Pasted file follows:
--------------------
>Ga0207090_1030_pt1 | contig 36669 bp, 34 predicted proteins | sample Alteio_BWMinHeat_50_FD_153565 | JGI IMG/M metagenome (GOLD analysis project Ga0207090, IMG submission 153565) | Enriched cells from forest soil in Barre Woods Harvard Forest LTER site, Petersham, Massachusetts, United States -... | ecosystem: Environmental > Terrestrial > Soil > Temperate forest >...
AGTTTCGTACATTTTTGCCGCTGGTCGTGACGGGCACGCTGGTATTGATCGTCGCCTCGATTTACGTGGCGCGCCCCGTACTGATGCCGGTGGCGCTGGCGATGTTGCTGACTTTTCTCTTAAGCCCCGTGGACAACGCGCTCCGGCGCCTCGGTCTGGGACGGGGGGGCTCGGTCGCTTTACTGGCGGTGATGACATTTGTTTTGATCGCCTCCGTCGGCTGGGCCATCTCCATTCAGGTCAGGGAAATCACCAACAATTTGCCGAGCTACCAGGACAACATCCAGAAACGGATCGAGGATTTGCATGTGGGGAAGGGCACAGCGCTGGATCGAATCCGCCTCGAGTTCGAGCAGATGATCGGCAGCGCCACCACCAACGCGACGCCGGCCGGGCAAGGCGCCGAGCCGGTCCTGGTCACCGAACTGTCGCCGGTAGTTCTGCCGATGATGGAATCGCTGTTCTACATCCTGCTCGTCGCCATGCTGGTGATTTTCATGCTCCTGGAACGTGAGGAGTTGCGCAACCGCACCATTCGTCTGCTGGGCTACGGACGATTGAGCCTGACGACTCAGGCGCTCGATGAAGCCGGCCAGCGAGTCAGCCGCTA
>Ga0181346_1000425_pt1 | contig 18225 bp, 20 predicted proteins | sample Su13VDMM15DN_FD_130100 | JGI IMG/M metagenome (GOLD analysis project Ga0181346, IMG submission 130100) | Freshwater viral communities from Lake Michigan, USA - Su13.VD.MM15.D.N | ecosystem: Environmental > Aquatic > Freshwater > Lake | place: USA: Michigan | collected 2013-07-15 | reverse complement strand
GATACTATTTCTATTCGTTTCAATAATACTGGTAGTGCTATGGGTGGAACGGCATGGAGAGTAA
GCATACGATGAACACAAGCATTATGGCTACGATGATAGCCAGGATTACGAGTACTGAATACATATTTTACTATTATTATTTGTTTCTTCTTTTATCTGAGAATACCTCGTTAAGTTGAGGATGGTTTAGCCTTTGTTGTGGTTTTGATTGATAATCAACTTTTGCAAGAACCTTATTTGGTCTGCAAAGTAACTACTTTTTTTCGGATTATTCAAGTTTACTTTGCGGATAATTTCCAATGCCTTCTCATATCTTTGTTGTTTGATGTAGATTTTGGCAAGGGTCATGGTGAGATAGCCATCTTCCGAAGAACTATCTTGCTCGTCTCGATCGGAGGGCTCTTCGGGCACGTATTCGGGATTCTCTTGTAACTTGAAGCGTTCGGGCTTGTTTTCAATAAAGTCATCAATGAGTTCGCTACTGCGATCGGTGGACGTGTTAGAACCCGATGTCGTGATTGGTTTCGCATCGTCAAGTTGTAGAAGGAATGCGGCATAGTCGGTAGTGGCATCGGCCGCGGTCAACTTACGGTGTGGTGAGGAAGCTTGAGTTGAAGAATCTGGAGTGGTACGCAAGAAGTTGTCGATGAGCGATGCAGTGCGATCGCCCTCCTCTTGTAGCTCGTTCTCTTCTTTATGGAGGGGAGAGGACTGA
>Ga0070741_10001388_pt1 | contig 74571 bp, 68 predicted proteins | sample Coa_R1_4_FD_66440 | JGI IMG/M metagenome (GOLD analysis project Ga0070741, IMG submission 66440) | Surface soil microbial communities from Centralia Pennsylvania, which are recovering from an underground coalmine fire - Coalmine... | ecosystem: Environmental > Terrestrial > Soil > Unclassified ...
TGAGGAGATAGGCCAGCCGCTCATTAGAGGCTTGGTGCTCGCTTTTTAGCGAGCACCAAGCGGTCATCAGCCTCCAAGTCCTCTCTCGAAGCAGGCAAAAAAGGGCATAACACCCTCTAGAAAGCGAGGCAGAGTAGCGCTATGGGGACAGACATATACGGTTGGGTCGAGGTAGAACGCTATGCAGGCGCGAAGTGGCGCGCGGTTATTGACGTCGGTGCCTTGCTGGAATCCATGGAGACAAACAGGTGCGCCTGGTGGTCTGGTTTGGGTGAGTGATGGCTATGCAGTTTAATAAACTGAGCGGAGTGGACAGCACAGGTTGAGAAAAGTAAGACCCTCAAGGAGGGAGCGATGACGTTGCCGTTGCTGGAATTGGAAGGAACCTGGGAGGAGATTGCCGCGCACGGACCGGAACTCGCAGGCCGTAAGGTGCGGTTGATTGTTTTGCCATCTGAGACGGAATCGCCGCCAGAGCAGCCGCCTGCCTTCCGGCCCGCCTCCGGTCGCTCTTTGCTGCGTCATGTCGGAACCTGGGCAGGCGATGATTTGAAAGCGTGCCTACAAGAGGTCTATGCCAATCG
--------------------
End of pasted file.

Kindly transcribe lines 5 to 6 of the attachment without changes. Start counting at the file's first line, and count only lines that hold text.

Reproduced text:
GCATACGATGAACACAAGCATTATGGCTACGATGATAGCCAGGATTACGAGTACTGAATACATATTTTACTATTATTATTTGTTTCTTCTTTTATCTGAGAATACCTCGTTAAGTTGAGGATGGTTTAGCCTTTGTTGTGGTTTTGATTGATAATCAACTTTTGCAAGAACCTTATTTGGTCTGCAAAGTAACTACTTTTTTTCGGATTATTCAAGTTTACTTTGCGGATAATTTCCAATGCCTTCTCATATCTTTGTTGTTTGATGTAGATTTTGGCAAGGGTCATGGTGAGATAGCCATCTTCCGAAGAACTATCTTGCTCGTCTCGATCGGAGGGCTCTTCGGGCACGTATTCGGGATTCTCTTGTAACTTGAAGCGTTCGGGCTTGTTTTCAATAAAGTCATCAATGAGTTCGCTACTGCGATCGGTGGACGTGTTAGAACCCGATGTCGTGATTGGTTTCGCATCGTCAAGTTGTAGAAGGAATGCGGCATAGTCGGTAGTGGCATCGGCCGCGGTCAACTTACGGTGTGGTGAGGAAGCTTGAGTTGAAGAATCTGGAGTGGTACGCAAGAAGTTGTCGATGAGCGATGCAGTGCGATCGCCCTCCTCTTGTAGCTCGTTCTCTTCTTTATGGAGGGGAGAGGACTGA
>Ga0070741_10001388_pt1 | contig 74571 bp, 68 predicted proteins | sample Coa_R1_4_FD_66440 | JGI IMG/M metagenome (GOLD analysis project Ga0070741, IMG submission 66440) | Surface soil microbial communities from Centralia Pennsylvania, which are recovering from an underground coalmine fire - Coalmine... | ecosystem: Environmental > Terrestrial > Soil > Unclassified ...